Tips for Creating a Culture Corner in Your Classroom
As cultural exchange teachers, you play an active, important role in your students’ lives as ambassadors of your culture and heritage. The beginning of the school year is the perfect time to revitalize a space in your classroom that can introduce your home country to students. Read on for four tips on creating and utilizing a culture corner in your classroom.
1. Proudly display your flag and maps.
Your classroom culture corner should be a reflection of who you are and where you come from. At the most basic level, be sure to include elements like the national flag, a country map, images of famous people, food, festivals, and typical dress. Do you have photos from a visit to a national landmark? Print copies and hang them on the bulletin board! Including photos from your home country will help students contextualize the environment and make sense of the world around them.
Since you may not have space to include all of these elements at once, consider changing out sections of your culture corner periodically. Will you feature a new famous person each month? Highlighting a different food or festival each season can spark new conversations and keep students’ interest.
2. Make use of tangible artifacts and realia.
In addition to visual elements like maps and photos, try to incorporate tangible artifacts and realia into your culture corner display. Consider the age of your students and what elements will be most attractive to them and hold their attention. Choose items that can be interacted with, that tell a story, or that can be easily compared with common items students see on a daily basis.
Is there a musical instrument you could display that represents music from your home country? Engage students’ senses by introducing the instrument and playing a song for them that will let them hear the instrument in action. If you are teaching in a language classroom, include realia like food wrappers, newspaper clippings, or road signs that have writing in the target language to help students become more comfortable with seeing unfamiliar words.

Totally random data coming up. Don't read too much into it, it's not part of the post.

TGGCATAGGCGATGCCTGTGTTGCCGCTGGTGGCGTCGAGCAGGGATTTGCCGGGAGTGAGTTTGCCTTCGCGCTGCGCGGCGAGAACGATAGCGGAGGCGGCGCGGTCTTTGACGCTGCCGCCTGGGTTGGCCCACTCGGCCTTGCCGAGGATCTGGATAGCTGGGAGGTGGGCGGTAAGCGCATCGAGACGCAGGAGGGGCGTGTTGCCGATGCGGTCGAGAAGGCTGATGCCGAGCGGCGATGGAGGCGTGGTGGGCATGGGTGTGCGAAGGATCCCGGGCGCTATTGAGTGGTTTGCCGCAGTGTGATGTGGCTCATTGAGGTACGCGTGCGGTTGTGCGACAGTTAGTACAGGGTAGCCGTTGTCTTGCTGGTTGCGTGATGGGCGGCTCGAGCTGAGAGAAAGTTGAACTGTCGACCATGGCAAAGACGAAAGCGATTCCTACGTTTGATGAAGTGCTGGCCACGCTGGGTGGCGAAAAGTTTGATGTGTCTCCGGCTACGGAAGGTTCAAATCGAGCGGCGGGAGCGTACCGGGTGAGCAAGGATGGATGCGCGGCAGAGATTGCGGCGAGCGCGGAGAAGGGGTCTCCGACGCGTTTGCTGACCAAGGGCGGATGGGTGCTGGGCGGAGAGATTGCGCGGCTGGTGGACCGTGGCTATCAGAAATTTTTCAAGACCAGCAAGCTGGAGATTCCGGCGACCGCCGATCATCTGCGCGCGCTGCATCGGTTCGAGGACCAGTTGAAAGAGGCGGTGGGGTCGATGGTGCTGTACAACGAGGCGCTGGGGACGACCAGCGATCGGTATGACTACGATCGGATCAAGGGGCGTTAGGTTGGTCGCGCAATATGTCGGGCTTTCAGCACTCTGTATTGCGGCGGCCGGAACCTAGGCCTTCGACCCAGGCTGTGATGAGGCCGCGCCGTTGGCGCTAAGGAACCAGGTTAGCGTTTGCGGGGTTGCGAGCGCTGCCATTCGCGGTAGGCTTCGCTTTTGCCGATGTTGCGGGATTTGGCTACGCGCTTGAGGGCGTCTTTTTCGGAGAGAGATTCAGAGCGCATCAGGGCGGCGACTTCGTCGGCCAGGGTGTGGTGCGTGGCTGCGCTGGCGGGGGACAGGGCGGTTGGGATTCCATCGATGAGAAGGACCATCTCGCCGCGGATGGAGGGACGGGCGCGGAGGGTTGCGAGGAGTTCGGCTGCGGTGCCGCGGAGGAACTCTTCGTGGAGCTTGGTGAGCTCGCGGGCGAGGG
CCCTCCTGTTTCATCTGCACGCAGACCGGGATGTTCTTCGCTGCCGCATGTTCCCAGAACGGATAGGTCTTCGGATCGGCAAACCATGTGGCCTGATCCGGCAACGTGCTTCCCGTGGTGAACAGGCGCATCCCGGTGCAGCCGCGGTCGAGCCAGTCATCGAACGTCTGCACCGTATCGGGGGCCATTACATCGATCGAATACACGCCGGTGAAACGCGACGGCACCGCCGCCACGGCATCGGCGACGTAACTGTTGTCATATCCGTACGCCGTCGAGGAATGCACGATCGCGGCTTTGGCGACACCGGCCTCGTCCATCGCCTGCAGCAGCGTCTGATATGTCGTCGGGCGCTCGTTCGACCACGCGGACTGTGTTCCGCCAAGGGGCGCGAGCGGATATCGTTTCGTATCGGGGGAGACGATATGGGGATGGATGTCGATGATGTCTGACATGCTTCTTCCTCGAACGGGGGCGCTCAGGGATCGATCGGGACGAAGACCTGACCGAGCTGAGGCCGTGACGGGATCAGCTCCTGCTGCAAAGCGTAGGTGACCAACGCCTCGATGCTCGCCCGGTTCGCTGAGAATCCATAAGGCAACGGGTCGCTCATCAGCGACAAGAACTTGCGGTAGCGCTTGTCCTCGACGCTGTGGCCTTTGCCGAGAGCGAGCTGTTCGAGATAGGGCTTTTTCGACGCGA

3. Include themes that speak to your country’s cultural values.
Facilitate deeper learning for your students by creating a culture corner that speaks to your country’s cultural values. Values help define a society or culture by suggesting what is good or bad, beautiful or ugly, sought or avoided. Are there photos or images that represent key historical moments from your country that you can use to help explain a deeply held belief or cultural value from home?
Adding elements that can inspire conversation about what makes your country unique can help tell a story of who you are and where you come from. Naturally curious, your students will enjoy exploring the “why” behind cultural elements on display in your culture corner.
4. Establish your culture corner as a place for dynamic learning.
Now that you have put together your culture corner with photos and artifacts that represent your culture and values, don’t let your hard work go to waste! Your culture corner should be dynamic and complement units of study whenever possible. As you and your students get to know each other, you may discover there are words from home that your students are unfamiliar with. Elevate the learning by creating a running list of those new words (and their American English equivalents) to which students can refer.
Your culture corner can also be a reference point as you review lessons and make comparisons and connections to deeper learning. No matter where you’re from, we hope that your culture corner will be ever evolving and can serve as a visual representation of the global learning happening in your classroom.
Participate Learning is committed to uniting our world through global education, and our ambassador teachers play a vital role in changing students’ lives and introducing them to new perspectives. The more knowledgeable children become about the world and its cultures, languages, and people, the more prepared they will be to lead and thrive in our interconnected world. Explore our top resources for global educators here.